The San Francisco International Asian American Film Festival starts tonight and runs through March 21, 2010 at various Bay Area locations (See Jonathan Kiefer's overview). When faced with the massive amount of films to choose from, including a huge range of genres, from Animation to Documentary, Family-friendly to Sci Fi, I decided to take a close look at four of the festival's 29 narrative features.
Writer-director Kit Hui's feature debut, Fog, is a fine, subdued film about a man who has lost his memory, and therefore his past and identity. The best thing about the movie is that it's not a remake of Memento, nor is its approach akin to a melodramatic soap opera. Instead, there's a refreshing amount of disorientation that we share with the main character, Wai, and a surprising lack of information as to what caused his memory to disappear. The emphasis, rather, is on the protagonist's mental fuzziness: what was Wai like before, and what will he become now that he's been given a clean slate? There are moving passages between Wai and people from his past. The pace, at times, halts and stalls, but you quickly figure out that this is Wai's pace in the world, as he slowly rebuilds his consciousness, one moment at a time.
Make Yourself at Home
Make Yourself at Home is set in a gorgeous suburb of upstate New York. The basic plot sounds promising: Sookhy, a Korean woman moves to the U.S. for an arranged marriage with a Korean American lawyer. How will she adjust to her new life and culture, and a demanding mother-in-law? Sounds like an interesting premise, yes? Unfortunately, this film, whose alternate title is Fetish, suffers from an undercooked sense of menace that reads as a sullen and unintended pretentiousness. Uprooted and entirely misplaced in her new home and country, Sookhy suddenly has no morals or conscience to guide her behavior. There is a back story about her ancestry that has something to do with shamanism, but this explanation detracts even further from her inability to make practical decisions. Instead, she becomes enmeshed with an overprivileged couple, neighbors from up the street who spend endless hours undressed in their swimming pool, which is filled with as much ennui as chlorinated water. The director clearly believed that the beauty of the lead actress, Song Hye-Kyo, would carry this aimless, plodding film. It doesn't.
The People I've Slept With
Quentin Lee returns to the film festival this year with The People I've Slept With, a racy sitcom writ large for the big screen, just not large enough. Of course, LGBT cinema needs to have more diversity on screen than white folks dancing the night away in NYC and LA, but is this the kind of movie that queer Asian Americans have been waiting for? The movie is a one trick pony that rides around in circles, exhausting itself within minutes. Angela, played by the wry Karin Anna Cheung, immediately defines herself as a "slut," and Lee creates an agonizing montage of Angela and her many partners in various stages of mutual pleasuring. (Yes, the scene is as awful as that euphemism sounds.) Turns out, she gets pregnant (!) and has to figure out who the father is. With the help of her gay Latino best friend, who has commitment problems of his own (shocker!), they set out on a quest for... adulthood, maturity, morality? Who knows? Those concepts have lost their meaning in Lee's fictional world. Many repetitive scenes show this delightful duo partying to excess, which is supposed to account for their louche bedroom behavior. Instead, the movie depicts this cross-section of twentysomethings as a self-absorbed, spoiled, self-gratifying generation. It was even more troubling to reach the ending, the moral of the story: only please yourself and you're good. Movies about the apocalypse don't inspire in me this much dread about the future of our civilization.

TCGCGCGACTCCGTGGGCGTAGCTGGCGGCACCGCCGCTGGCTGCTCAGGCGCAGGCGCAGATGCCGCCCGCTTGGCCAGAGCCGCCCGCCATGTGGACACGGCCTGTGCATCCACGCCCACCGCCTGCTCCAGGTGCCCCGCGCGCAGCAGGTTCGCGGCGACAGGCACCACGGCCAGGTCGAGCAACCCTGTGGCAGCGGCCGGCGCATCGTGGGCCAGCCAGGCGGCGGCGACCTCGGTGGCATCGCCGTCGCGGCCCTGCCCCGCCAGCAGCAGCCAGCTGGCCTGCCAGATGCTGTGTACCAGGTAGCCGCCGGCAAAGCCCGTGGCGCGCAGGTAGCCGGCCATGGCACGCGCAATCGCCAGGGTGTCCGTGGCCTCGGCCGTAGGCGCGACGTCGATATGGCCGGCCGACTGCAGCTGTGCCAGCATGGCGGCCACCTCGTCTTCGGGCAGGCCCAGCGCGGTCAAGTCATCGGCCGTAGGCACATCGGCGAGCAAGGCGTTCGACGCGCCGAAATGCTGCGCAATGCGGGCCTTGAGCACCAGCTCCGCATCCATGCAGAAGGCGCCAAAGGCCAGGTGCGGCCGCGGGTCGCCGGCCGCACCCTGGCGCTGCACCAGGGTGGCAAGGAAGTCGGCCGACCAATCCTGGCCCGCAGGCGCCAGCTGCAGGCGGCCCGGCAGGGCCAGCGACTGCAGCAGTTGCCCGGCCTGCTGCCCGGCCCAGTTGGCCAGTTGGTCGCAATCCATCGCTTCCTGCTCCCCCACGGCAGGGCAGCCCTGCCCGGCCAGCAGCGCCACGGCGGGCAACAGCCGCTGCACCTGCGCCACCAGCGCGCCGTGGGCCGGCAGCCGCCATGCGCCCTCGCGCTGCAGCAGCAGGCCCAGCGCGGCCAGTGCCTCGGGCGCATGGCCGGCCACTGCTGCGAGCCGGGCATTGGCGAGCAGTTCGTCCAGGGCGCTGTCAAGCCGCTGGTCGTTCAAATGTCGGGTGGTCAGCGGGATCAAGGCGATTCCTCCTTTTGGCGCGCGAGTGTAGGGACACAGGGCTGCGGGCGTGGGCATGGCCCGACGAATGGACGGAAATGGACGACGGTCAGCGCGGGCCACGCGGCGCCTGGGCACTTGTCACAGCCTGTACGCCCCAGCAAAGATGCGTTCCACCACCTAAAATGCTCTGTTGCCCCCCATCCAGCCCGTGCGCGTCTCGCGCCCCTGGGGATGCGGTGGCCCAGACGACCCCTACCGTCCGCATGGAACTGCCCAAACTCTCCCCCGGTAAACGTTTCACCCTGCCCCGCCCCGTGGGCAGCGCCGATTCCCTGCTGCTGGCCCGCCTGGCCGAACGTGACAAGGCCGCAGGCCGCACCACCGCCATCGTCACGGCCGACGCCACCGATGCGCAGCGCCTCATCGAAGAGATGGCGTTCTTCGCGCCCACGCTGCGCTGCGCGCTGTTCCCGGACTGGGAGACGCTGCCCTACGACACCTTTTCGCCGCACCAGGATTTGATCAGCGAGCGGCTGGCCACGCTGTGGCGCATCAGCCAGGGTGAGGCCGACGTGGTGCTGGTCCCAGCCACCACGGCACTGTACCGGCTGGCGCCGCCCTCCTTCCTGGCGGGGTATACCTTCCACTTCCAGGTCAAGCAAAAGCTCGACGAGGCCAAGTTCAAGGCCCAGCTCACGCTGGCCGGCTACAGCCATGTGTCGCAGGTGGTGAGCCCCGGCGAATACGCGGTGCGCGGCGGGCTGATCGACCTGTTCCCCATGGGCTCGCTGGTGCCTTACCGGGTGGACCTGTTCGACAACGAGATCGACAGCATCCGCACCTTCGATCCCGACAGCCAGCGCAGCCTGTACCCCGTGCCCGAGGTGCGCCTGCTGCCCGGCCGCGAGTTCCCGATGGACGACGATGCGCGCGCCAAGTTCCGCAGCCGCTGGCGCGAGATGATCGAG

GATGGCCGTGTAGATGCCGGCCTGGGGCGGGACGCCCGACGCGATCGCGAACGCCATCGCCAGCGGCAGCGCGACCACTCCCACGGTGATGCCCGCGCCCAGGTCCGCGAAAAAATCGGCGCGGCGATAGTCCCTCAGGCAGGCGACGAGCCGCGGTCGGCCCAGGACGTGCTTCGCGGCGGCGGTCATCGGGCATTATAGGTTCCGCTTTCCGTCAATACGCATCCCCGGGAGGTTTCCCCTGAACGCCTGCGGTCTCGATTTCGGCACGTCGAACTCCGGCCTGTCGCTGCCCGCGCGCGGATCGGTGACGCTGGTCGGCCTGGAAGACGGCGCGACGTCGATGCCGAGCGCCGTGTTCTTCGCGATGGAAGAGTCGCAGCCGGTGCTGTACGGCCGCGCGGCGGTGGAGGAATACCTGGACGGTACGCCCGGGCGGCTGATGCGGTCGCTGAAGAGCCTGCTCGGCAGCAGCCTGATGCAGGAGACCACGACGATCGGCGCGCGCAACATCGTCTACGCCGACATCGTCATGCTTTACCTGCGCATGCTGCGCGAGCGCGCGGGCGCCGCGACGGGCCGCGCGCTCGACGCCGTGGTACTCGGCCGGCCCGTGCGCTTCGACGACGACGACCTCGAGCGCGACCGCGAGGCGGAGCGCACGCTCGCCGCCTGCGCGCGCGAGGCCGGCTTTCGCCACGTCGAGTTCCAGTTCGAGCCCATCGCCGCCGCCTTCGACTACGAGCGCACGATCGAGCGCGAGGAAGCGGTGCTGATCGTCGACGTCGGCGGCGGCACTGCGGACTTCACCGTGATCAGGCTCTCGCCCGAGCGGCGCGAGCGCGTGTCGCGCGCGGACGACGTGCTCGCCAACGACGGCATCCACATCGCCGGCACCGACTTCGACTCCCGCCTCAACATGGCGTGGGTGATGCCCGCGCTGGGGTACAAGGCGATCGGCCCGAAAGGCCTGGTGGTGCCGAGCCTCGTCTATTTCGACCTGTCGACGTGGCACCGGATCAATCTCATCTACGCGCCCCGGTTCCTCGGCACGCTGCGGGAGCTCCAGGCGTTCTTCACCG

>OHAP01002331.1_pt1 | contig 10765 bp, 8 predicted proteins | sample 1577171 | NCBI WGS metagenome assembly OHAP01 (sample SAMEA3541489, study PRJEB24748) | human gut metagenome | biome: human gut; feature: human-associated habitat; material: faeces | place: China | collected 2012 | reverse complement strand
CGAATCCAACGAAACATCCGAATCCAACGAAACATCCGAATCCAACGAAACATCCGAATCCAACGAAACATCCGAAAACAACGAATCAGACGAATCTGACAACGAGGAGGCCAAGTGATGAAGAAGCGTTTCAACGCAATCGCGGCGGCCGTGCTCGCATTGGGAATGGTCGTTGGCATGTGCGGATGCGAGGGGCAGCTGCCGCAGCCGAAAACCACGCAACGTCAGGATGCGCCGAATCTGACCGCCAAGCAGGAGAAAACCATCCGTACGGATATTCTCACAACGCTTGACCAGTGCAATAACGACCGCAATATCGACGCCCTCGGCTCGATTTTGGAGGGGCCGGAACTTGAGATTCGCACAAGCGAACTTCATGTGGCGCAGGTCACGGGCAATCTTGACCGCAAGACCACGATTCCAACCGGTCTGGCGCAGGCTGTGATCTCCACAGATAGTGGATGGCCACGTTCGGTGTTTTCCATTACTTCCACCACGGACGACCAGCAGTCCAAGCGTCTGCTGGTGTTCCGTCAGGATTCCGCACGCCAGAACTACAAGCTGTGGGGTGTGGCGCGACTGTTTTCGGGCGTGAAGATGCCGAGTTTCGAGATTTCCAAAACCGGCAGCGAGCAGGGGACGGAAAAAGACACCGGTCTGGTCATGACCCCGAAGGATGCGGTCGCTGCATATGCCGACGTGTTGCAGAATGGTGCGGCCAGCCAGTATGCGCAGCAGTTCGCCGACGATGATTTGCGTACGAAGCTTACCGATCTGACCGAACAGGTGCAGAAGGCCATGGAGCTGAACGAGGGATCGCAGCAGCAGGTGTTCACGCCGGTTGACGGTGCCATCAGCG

Like You Know It All
Last, and absolutely not least on my list, Like You Know it All, a delightful, breezy film from South Korea's Hong Sang-soo. Ku is a successful, young director who has been invited to be a judge at a film festival. We watch Ku from a reality camera's distance a la Parks and Recreation. The camera is always centered on Ku, but also lovingly encompasses the other characters, the setting, including houses and buildings, and the movement of trees and tall grasses. In addition, there are small asides that only the lens appears to notice, like a chartreuse caterpillar inching along a gravel path. The film is suffused with light and sunshine, which is a perfect complement to the overall tone. It's one of those summery movies that makes you feel nostalgic for a holiday by the beach, and for absent friends and lovers from the past.
Ku is a solitary journeyman but is surrounded by people who want to accompany him, at least for a time. This film is surprisingly reminiscent of Eric Rohmer's films: the documentary feel of eavesdropping on real conversations, the natural lighting and sound design, the accumulation of emotion from scene to scene, and an appropriate catharsis to end the story. There are just as many hangovers pounding inside the heads of Hong Sang-soo's characters as Quentin Lee's, the difference is they become acutely aware of the consequences and still hold some capacity for grace.
The 28th annual San Francisco International Asian American Film Festival runs March 11-21, 2010, at multiple venues in San Francisco, Berkeley and San Jose. For tickets and information visit asianamericanmedia.org.